Prophylaxis trials on the use of CCP in non-infected, but at-risk subjects including these with a history of exposure, are also being designed (146,147). The first trial is a randomized controlled double-blinded phase II trial that includes adult participants (18 years of age and older) with high-risk exposure within 96 hours as defined by the US Center of Disease Control. This trial aims to assess the efficacy of treatment at day 28 defined as development of SARS-CoV-2 infection (symptoms compatible with infection and/or positive molecular testing) regardless of disease severity and cumulative incidence of grade 3 & 4 and serious adverse events up to day 28 (146). The second trial includes children between 1 month and 18 years of age, determined to be at high risk for severe SARS-CoV-2 disease, including infants ≤1 year of age, immunocompromised kids, children with hemodynamically significant cardiac disease (e.g., congenital heart disease), or kids with underlying lung disease with chronic respiratory failure and with high-risk exposure. Susceptible children are defined as those with a history of exposure to a household member or in a day-care center to a person with a confirmed SARS-CoV-2 infection or with a clinically compatible disease, and randomization takes place within 96 hours of exposure (147).
CP—questions to be answered
To date, little is known about the effectiveness of CCP in treating COVID-19 patients. It is important to assess the effectiveness of CCP, considering the potential factors that determine efficacy. There is a need to determine which viral antigen epitopes elicit protective antibodies, and to estimate the required amount of antibody to use for therapy (101). It is also essential to understand the antibody characteristics and titers that can impact the response to the CCP. Results from longitudinal studies evaluating large numbers of serum samples from COVID-19 patients with a broad spectrum of clinical symptoms will be very informative to further assess the time for seroconversion and its correlation with disease severity and antibody titers. There is a need for more data to understand the dose-response effect of CCP transfusion among COVID-19 patients.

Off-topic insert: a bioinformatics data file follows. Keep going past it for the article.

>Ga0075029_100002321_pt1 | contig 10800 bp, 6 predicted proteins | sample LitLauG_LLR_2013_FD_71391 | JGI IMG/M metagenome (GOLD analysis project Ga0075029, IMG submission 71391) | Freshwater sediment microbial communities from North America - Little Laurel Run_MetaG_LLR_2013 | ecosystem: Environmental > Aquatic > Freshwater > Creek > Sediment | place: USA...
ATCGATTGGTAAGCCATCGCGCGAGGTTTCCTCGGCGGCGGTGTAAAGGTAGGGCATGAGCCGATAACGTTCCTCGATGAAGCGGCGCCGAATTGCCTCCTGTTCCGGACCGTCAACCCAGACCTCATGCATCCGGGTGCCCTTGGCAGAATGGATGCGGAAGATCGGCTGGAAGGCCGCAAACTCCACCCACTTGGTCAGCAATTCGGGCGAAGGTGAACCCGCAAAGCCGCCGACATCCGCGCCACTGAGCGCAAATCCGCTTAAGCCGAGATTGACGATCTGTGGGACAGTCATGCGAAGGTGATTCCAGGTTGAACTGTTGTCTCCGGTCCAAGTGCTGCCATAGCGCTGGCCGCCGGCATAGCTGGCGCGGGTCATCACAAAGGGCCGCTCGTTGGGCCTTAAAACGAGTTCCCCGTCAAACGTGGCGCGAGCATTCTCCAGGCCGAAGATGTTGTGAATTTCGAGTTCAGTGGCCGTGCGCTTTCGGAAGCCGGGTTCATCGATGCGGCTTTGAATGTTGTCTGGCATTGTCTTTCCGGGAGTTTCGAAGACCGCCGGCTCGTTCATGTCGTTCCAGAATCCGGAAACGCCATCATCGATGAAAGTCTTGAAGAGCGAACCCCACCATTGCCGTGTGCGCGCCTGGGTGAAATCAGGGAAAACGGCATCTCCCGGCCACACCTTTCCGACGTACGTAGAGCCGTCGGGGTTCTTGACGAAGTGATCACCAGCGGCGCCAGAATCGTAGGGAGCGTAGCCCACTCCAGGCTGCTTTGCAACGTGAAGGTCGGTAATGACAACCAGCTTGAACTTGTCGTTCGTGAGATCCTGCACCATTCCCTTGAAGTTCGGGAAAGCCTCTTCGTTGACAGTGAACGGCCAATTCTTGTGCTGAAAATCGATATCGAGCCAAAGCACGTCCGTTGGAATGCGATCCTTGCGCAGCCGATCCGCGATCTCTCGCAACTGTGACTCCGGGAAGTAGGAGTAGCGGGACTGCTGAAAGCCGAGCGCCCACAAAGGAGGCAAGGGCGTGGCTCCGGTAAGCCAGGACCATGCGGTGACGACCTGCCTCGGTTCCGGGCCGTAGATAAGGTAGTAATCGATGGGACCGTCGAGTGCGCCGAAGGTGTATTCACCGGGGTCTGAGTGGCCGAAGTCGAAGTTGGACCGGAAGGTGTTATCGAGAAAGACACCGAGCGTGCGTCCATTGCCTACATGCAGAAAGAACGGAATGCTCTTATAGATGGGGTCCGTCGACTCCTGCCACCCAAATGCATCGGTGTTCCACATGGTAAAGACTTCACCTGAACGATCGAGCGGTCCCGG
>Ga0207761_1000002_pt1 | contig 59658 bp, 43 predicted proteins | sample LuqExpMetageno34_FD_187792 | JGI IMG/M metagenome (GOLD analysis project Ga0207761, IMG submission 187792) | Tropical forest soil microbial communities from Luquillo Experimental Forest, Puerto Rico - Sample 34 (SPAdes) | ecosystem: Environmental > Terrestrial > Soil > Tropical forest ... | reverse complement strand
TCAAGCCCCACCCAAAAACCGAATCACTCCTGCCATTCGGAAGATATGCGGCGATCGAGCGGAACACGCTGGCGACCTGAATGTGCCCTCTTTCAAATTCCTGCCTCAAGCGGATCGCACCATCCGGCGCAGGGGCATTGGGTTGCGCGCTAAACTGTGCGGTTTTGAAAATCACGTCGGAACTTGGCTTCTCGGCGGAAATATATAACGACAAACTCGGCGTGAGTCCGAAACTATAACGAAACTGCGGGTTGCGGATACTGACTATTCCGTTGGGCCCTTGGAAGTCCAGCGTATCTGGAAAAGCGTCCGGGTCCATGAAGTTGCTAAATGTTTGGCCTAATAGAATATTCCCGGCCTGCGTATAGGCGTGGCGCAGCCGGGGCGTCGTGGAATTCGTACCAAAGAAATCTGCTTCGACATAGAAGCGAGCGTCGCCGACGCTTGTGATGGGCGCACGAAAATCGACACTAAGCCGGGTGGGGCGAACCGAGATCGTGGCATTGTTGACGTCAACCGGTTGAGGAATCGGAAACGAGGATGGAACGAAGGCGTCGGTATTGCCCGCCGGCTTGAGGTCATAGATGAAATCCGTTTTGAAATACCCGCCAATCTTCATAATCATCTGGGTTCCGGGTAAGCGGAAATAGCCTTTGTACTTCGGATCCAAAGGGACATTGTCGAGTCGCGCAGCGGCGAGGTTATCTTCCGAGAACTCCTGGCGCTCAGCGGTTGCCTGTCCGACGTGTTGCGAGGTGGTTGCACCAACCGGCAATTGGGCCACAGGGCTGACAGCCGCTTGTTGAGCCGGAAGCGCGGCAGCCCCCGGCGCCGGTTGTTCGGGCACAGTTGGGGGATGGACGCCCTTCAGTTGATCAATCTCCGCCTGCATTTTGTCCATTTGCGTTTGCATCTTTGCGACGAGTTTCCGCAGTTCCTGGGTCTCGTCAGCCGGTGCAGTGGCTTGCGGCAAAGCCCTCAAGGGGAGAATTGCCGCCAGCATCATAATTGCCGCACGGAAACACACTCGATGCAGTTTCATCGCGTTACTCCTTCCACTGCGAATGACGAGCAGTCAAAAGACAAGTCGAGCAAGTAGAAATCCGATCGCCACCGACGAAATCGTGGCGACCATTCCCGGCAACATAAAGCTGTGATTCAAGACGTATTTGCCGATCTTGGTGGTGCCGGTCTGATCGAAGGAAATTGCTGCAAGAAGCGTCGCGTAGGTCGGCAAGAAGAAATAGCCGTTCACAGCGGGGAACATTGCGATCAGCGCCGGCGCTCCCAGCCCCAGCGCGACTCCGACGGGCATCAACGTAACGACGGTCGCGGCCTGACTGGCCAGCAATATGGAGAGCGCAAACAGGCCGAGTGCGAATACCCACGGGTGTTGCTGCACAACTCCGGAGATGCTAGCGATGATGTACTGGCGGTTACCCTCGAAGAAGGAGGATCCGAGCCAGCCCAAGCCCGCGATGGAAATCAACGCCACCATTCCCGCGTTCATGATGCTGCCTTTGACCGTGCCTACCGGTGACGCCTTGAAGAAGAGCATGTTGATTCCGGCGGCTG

There are many identified gaps in knowledge around CCP use including patient eligibility criteria to receive CCP, best CCP dose, frequency of administration and timing, measures for assessment of response and outcomes, and application in pediatrics, neonates, and less resource countries (148). There is a need to develop international programs to facilitate access to CCP for patients in countries with limited resources. Moreover, many ethical considerations are required when establishing a CCP program including how to meet the demand with insufficient CCP supply, and when different competing needs are present, including compassionate use. It is worthwhile to mention that several neutralizing human monoclonal antibodies have been developed, and some are undergoing phase I clinical trials (112,149-154). These would avoid the limitations that are present with the use of CCP.
In conclusion, there are different potential mechanisms of actions for CCP in treating COVID-19. As SARS-CoV-2 spread worldwide, the deployment of different therapeutic and prophylactic strategies continues. The availability of therapeutic neutralizing antibodies against SARS-CoV-2 will offer benefits for the control of the current pandemic and the possible re-emergence of the virus in the future, and their development, therefore, remains a high priority. Until this is made available, CCP offers a therapeutic and prophylactic option. Based on the number of existing trials on the use of CCP, data from thousands of patients will be available in the near future. Time is of the essence to set up protocols for collection, preparation, and administration of CP to allow guidance for use in future emerging viral pandemics. Additional data on pathogenesis and immune response will aid in the further deployment of CCP in future viral threats.
Provenance and Peer Review: This article was commissioned by the Guest Editors (Massimo Franchini and Cesare Perotti) for the series “Convalescent Plasma” published in Annals of Blood. The article has undergone external peer review.
Reporting Checklist: The author has completed the narrative review reporting checklist. Available at http://dx.doi.org/10.21037/aob-2020-cp-01
Conflicts of Interest: The author has completed the ICMJE uniform disclosure form (available at http://dx.doi.org/10.21037/aob-2020-cp-01). The series “Convalescent Plasma” was commissioned by the editorial office without any funding or sponsorship. The author has no other conflicts of interest to declare.
Ethical Statement: The author is accountable for all aspects of the work in ensuring that questions related to the accuracy or integrity of any part of the work are appropriately investigated and resolved.
Open Access Statement: This is an Open Access article distributed in accordance with the Creative Commons Attribution-NonCommercial-NoDerivs 4.0 International License (CC BY-NC-ND 4.0), which permits the non-commercial replication and distribution of the article with the strict proviso that no changes or edits are made and the original work is properly cited (including links to both the formal publication through the relevant DOI and the license). See: https://creativecommons.org/licenses/by-nc-nd/4.0/.
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Cite this article as: Al-Riyami AZ. COVID-19 convalescent plasma: mechanisms of action and rationale for use: a narrative review. Ann Blood 2021;6:16.